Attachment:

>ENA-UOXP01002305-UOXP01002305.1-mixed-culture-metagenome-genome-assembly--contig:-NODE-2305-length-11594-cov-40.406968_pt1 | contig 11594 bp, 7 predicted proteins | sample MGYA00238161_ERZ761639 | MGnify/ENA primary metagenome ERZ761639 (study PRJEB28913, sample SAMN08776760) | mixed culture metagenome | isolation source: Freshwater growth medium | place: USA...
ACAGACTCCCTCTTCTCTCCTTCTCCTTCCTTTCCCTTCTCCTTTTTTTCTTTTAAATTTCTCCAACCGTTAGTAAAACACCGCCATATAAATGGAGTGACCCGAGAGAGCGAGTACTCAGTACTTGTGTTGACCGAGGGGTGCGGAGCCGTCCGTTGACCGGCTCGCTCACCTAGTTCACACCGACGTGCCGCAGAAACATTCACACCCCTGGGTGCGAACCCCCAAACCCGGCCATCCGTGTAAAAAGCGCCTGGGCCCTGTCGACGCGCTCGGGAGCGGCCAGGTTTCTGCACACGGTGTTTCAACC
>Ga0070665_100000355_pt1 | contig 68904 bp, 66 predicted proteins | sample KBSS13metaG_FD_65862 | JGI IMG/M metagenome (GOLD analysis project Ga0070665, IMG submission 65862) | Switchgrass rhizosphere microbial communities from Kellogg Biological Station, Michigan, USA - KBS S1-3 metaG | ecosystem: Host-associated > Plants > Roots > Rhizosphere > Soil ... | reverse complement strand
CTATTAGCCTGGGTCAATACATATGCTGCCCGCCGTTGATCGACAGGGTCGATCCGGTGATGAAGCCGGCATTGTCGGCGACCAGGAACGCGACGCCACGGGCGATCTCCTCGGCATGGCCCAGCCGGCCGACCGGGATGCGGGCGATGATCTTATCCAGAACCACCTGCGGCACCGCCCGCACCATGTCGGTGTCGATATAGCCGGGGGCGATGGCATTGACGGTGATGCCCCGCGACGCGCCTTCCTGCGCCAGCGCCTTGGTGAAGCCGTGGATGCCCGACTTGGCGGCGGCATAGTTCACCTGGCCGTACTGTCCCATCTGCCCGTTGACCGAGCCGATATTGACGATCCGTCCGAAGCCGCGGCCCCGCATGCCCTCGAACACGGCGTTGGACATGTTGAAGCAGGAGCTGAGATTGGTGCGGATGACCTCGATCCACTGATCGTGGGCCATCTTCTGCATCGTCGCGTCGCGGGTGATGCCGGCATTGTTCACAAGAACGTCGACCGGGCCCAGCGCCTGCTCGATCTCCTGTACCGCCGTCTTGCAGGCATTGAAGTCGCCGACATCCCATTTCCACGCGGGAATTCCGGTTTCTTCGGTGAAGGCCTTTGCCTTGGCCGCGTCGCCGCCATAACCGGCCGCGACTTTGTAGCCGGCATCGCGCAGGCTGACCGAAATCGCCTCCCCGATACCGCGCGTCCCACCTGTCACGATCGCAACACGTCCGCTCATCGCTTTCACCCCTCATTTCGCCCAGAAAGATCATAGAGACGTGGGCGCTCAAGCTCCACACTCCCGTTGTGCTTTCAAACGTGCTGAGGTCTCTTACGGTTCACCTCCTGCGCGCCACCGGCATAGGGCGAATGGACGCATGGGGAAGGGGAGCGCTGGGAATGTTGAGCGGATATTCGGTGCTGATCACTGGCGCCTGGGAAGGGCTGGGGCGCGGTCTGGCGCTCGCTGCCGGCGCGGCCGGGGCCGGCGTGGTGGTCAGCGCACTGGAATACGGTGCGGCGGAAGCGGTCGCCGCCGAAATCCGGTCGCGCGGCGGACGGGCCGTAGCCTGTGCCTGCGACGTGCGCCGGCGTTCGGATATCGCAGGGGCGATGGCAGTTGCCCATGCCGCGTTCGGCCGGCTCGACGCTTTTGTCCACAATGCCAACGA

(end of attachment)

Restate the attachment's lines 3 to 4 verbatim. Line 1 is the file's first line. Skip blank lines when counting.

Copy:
>Ga0070665_100000355_pt1 | contig 68904 bp, 66 predicted proteins | sample KBSS13metaG_FD_65862 | JGI IMG/M metagenome (GOLD analysis project Ga0070665, IMG submission 65862) | Switchgrass rhizosphere microbial communities from Kellogg Biological Station, Michigan, USA - KBS S1-3 metaG | ecosystem: Host-associated > Plants > Roots > Rhizosphere > Soil ... | reverse complement strand
CTATTAGCCTGGGTCAATACATATGCTGCCCGCCGTTGATCGACAGGGTCGATCCGGTGATGAAGCCGGCATTGTCGGCGACCAGGAACGCGACGCCACGGGCGATCTCCTCGGCATGGCCCAGCCGGCCGACCGGGATGCGGGCGATGATCTTATCCAGAACCACCTGCGGCACCGCCCGCACCATGTCGGTGTCGATATAGCCGGGGGCGATGGCATTGACGGTGATGCCCCGCGACGCGCCTTCCTGCGCCAGCGCCTTGGTGAAGCCGTGGATGCCCGACTTGGCGGCGGCATAGTTCACCTGGCCGTACTGTCCCATCTGCCCGTTGACCGAGCCGATATTGACGATCCGTCCGAAGCCGCGGCCCCGCATGCCCTCGAACACGGCGTTGGACATGTTGAAGCAGGAGCTGAGATTGGTGCGGATGACCTCGATCCACTGATCGTGGGCCATCTTCTGCATCGTCGCGTCGCGGGTGATGCCGGCATTGTTCACAAGAACGTCGACCGGGCCCAGCGCCTGCTCGATCTCCTGTACCGCCGTCTTGCAGGCATTGAAGTCGCCGACATCCCATTTCCACGCGGGAATTCCGGTTTCTTCGGTGAAGGCCTTTGCCTTGGCCGCGTCGCCGCCATAACCGGCCGCGACTTTGTAGCCGGCATCGCGCAGGCTGACCGAAATCGCCTCCCCGATACCGCGCGTCCCACCTGTCACGATCGCAACACGTCCGCTCATCGCTTTCACCCCTCATTTCGCCCAGAAAGATCATAGAGACGTGGGCGCTCAAGCTCCACACTCCCGTTGTGCTTTCAAACGTGCTGAGGTCTCTTACGGTTCACCTCCTGCGCGCCACCGGCATAGGGCGAATGGACGCATGGGGAAGGGGAGCGCTGGGAATGTTGAGCGGATATTCGGTGCTGATCACTGGCGCCTGGGAAGGGCTGGGGCGCGGTCTGGCGCTCGCTGCCGGCGCGGCCGGGGCCGGCGTGGTGGTCAGCGCACTGGAATACGGTGCGGCGGAAGCGGTCGCCGCCGAAATCCGGTCGCGCGGCGGACGGGCCGTAGCCTGTGCCTGCGACGTGCGCCGGCGTTCGGATATCGCAGGGGCGATGGCAGTTGCCCATGCCGCGTTCGGCCGGCTCGACGCTTTTGTCCACAATGCCAACGA